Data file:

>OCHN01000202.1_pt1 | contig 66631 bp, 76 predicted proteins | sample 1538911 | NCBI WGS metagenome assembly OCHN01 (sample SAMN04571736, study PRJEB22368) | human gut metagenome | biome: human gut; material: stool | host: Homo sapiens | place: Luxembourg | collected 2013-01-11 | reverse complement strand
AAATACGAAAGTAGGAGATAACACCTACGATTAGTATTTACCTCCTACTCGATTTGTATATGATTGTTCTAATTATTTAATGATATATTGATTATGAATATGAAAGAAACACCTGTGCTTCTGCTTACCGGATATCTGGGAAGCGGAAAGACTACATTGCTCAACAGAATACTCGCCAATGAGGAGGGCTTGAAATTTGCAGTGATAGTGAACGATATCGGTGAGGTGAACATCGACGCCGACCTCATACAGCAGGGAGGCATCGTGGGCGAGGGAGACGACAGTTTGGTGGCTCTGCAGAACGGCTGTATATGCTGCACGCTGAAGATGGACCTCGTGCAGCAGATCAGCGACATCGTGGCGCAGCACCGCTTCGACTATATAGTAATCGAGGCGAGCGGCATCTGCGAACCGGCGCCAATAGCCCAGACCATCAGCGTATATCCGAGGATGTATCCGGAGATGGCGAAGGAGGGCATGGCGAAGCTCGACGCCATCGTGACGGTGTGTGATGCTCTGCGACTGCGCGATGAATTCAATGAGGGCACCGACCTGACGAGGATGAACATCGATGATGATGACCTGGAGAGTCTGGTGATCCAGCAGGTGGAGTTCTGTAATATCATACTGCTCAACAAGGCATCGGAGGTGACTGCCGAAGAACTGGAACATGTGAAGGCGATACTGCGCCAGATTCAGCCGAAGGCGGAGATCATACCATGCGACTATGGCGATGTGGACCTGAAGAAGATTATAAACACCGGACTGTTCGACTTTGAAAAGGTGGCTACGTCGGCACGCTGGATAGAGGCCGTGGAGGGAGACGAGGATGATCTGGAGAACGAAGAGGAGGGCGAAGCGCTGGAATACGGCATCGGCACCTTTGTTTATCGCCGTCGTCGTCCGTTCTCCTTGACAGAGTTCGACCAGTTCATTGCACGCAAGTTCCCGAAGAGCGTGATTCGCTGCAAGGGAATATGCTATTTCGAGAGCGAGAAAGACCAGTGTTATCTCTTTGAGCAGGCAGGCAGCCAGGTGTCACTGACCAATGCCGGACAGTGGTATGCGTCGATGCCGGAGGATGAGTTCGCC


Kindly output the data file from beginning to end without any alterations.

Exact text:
>OCHN01000202.1_pt1 | contig 66631 bp, 76 predicted proteins | sample 1538911 | NCBI WGS metagenome assembly OCHN01 (sample SAMN04571736, study PRJEB22368) | human gut metagenome | biome: human gut; material: stool | host: Homo sapiens | place: Luxembourg | collected 2013-01-11 | reverse complement strand
AAATACGAAAGTAGGAGATAACACCTACGATTAGTATTTACCTCCTACTCGATTTGTATATGATTGTTCTAATTATTTAATGATATATTGATTATGAATATGAAAGAAACACCTGTGCTTCTGCTTACCGGATATCTGGGAAGCGGAAAGACTACATTGCTCAACAGAATACTCGCCAATGAGGAGGGCTTGAAATTTGCAGTGATAGTGAACGATATCGGTGAGGTGAACATCGACGCCGACCTCATACAGCAGGGAGGCATCGTGGGCGAGGGAGACGACAGTTTGGTGGCTCTGCAGAACGGCTGTATATGCTGCACGCTGAAGATGGACCTCGTGCAGCAGATCAGCGACATCGTGGCGCAGCACCGCTTCGACTATATAGTAATCGAGGCGAGCGGCATCTGCGAACCGGCGCCAATAGCCCAGACCATCAGCGTATATCCGAGGATGTATCCGGAGATGGCGAAGGAGGGCATGGCGAAGCTCGACGCCATCGTGACGGTGTGTGATGCTCTGCGACTGCGCGATGAATTCAATGAGGGCACCGACCTGACGAGGATGAACATCGATGATGATGACCTGGAGAGTCTGGTGATCCAGCAGGTGGAGTTCTGTAATATCATACTGCTCAACAAGGCATCGGAGGTGACTGCCGAAGAACTGGAACATGTGAAGGCGATACTGCGCCAGATTCAGCCGAAGGCGGAGATCATACCATGCGACTATGGCGATGTGGACCTGAAGAAGATTATAAACACCGGACTGTTCGACTTTGAAAAGGTGGCTACGTCGGCACGCTGGATAGAGGCCGTGGAGGGAGACGAGGATGATCTGGAGAACGAAGAGGAGGGCGAAGCGCTGGAATACGGCATCGGCACCTTTGTTTATCGCCGTCGTCGTCCGTTCTCCTTGACAGAGTTCGACCAGTTCATTGCACGCAAGTTCCCGAAGAGCGTGATTCGCTGCAAGGGAATATGCTATTTCGAGAGCGAGAAAGACCAGTGTTATCTCTTTGAGCAGGCAGGCAGCCAGGTGTCACTGACCAATGCCGGACAGTGGTATGCGTCGATGCCGGAGGATGAGTTCGCC